Pep Canadell, CSIRO; Ann Stavert; Ben Poulter, NASA; Marielle Saunois, Université de Versailles Saint-Quentin-en-Yvelines (UVSQ) – Université Paris-Saclay ; Paul Krummel, CSIRO, and Rob Jackson, Stanford University
Fossil fuels and agriculture are driving a dangerous acceleration in methane emissions, at a rate consistent with a 3-4℃ rise in global temperatures this century.
Our two papers published today provide a troubling report card on the global methane budget, and explore what it means for achieving the Paris Agreement target of limiting warming to well below 2℃.
Methane concentration in the atmosphere reached 1,875 parts per billion at the end of 2019 – more than two and a half times higher than pre-industrial levels.
Once emitted, methane stays in the atmosphere for about nine years – a far shorter period than carbon dioxide. However its global warming potential is 86 times higher than carbon dioxide when averaged over 20 years and 28 times higher over 100 years.
In Australia, methane emissions from fossil fuels are rising due to expansion of the natural gas industry, while agriculture emissions are falling.
Balancing the global methane budget
We produced a methane “budget” in which we tracked both methane sources and sinks. Methane sources include human activities such as agriculture and burning fossil fuels, as well as natural sources such as wetlands. Sinks refer to the destruction of methane in the atmosphere and soils.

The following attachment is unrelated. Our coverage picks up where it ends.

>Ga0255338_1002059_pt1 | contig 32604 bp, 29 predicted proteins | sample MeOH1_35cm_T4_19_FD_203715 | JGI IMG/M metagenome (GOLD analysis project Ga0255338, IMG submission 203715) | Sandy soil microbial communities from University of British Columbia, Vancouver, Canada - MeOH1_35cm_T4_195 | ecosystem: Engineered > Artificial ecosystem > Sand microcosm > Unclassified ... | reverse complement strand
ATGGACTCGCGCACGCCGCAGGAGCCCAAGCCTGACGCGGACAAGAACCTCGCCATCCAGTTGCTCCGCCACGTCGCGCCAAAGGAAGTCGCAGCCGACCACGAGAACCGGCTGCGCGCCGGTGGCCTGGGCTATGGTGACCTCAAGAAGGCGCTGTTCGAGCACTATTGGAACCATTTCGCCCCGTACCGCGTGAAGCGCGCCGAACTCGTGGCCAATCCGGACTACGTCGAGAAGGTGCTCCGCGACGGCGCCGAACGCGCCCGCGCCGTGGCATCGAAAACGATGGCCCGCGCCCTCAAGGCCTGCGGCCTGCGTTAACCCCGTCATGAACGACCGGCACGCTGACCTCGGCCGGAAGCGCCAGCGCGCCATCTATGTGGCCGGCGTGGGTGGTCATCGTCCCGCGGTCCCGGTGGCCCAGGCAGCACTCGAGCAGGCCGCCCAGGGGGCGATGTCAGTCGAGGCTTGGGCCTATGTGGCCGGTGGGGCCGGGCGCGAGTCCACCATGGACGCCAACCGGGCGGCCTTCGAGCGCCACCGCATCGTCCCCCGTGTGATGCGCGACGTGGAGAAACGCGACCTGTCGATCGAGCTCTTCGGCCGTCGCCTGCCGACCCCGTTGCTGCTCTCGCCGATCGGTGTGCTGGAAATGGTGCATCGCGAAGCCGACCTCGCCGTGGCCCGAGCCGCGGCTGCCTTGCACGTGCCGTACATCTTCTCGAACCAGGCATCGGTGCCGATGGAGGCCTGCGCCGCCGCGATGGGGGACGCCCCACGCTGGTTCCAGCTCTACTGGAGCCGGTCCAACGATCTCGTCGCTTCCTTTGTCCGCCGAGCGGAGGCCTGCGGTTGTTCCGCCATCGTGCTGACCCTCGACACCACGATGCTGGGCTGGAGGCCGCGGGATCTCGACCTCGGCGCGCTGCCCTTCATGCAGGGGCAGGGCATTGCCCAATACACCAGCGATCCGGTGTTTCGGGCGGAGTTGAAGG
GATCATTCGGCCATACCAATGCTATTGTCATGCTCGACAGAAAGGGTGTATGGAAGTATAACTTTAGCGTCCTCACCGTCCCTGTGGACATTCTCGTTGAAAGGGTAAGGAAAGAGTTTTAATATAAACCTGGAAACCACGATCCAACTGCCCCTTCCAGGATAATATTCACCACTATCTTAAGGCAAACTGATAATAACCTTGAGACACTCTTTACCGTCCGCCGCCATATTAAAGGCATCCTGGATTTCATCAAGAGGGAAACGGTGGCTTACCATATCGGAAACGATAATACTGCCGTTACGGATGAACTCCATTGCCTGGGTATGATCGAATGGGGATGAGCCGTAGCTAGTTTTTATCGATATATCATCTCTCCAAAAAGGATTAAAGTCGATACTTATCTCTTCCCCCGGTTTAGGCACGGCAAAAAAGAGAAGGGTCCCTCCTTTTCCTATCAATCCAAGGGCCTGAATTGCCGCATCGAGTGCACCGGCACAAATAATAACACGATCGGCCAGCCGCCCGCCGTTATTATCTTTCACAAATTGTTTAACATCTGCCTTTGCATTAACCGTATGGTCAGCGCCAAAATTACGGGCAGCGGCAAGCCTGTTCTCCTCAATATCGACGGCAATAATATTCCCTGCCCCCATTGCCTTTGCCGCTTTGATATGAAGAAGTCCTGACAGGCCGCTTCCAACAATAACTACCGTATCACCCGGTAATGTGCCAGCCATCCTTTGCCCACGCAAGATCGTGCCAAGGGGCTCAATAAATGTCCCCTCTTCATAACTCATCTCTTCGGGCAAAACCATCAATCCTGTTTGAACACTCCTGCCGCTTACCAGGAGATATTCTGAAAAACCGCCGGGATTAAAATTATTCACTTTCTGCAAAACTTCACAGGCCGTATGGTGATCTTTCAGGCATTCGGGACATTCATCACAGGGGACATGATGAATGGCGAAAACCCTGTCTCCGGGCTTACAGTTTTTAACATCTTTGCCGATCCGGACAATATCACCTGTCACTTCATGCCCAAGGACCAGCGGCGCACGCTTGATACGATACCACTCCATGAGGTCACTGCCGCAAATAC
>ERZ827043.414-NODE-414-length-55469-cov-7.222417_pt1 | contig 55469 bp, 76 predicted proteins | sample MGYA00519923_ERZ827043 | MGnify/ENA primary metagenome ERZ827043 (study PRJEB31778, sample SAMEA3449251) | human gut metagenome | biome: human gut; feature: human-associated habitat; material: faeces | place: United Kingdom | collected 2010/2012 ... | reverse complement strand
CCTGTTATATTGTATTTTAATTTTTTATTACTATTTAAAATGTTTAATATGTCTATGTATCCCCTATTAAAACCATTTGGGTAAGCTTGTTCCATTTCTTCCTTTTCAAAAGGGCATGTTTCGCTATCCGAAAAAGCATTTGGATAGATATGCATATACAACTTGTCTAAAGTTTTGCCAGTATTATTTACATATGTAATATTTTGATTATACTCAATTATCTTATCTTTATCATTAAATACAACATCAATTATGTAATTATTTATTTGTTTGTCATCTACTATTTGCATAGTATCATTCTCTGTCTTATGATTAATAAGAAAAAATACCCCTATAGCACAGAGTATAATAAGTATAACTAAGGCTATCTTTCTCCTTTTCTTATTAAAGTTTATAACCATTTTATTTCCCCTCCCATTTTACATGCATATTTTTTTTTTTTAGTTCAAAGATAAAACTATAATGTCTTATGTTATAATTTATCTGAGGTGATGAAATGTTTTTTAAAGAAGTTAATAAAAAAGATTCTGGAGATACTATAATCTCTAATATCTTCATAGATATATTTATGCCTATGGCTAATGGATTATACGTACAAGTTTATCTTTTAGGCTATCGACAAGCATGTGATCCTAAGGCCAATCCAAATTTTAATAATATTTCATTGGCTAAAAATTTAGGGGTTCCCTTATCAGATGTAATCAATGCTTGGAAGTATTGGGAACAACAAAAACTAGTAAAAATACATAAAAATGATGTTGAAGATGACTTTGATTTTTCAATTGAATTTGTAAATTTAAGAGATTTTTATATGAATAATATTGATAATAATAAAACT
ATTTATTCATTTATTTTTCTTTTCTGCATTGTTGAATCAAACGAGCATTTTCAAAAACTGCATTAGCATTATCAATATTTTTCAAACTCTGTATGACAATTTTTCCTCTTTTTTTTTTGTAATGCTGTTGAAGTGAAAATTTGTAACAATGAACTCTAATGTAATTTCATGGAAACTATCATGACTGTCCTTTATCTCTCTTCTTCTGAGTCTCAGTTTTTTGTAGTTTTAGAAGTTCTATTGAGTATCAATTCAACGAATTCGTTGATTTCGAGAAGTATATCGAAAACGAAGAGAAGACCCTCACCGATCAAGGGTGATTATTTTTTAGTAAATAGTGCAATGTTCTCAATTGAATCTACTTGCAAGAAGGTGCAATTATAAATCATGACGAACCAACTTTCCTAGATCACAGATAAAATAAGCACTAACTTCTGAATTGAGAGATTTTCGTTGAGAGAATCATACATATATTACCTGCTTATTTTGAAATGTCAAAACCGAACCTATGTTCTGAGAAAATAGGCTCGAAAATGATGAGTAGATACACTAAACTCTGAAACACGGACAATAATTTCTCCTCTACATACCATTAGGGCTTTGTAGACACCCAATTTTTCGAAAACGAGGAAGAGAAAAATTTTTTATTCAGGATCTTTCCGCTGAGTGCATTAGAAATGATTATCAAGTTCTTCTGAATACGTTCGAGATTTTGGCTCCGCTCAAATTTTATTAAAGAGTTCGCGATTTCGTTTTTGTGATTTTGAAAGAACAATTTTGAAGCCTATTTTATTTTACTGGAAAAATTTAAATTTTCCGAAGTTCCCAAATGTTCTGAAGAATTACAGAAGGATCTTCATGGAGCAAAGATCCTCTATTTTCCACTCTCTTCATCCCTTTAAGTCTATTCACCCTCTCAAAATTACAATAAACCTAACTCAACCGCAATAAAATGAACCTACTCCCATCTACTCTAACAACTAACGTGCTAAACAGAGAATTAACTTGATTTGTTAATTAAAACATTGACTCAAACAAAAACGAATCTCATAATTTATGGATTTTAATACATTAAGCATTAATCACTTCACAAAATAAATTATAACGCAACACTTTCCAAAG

Our data show methane emissions grew almost 10% from the decade of 2000-2006 to the most recent year of the study, 2017.
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Atmospheric methane is increasing by around 12 parts per billion each year – a rate consistent with a scenario modelled by the Intergovernmental Panel on Climate Change under which Earth warms by 3-4℃ by 2100.
From 2008-2017, 60% of methane emissions were man-made. These include, in order of contribution:
- agriculture and waste, particularly emissions from ruminant animals (livestock), manure, landfills, and rice farming
- the production and use of fossil fuels, mainly from the oil and gas industry, followed by coal mining
- biomass burning, from wood burning for heating, bushfires and burning biofuels.
The remaining emissions (40%) come from natural sources. In order of contribution, these include:
- wetlands, mostly in tropical regions and cold parts of the planet such as Siberia and Canada
- lakes and rivers
- natural geological sources on land and oceans such as gas–oil seeps and mud volcanoes
- smaller sources such as tiny termites in the savannas of Africa and Australia.
So what about the sinks? Some 90% of methane is ultimately destroyed, or oxidised, in the lower atmosphere when it reacts with hydroxyl radicals. The rest is destroyed in the higher atmosphere and in soils.
Increasing methane concentrations in the atmosphere could, in part, be due to a decreasing rate of methane destruction as well as rising emissions. However, our findings don’t suggest this is the case.
Measurements show that methane is accumulating in the atmosphere because human activity is producing it at a much faster rate than it’s being destroyed.
Source of the problem
The biggest contributors to the methane increase were regions at tropical latitudes, such as Brazil, South Asia and Southeast Asia, followed by those at the northern-mid latitude such as the US, Europe and China.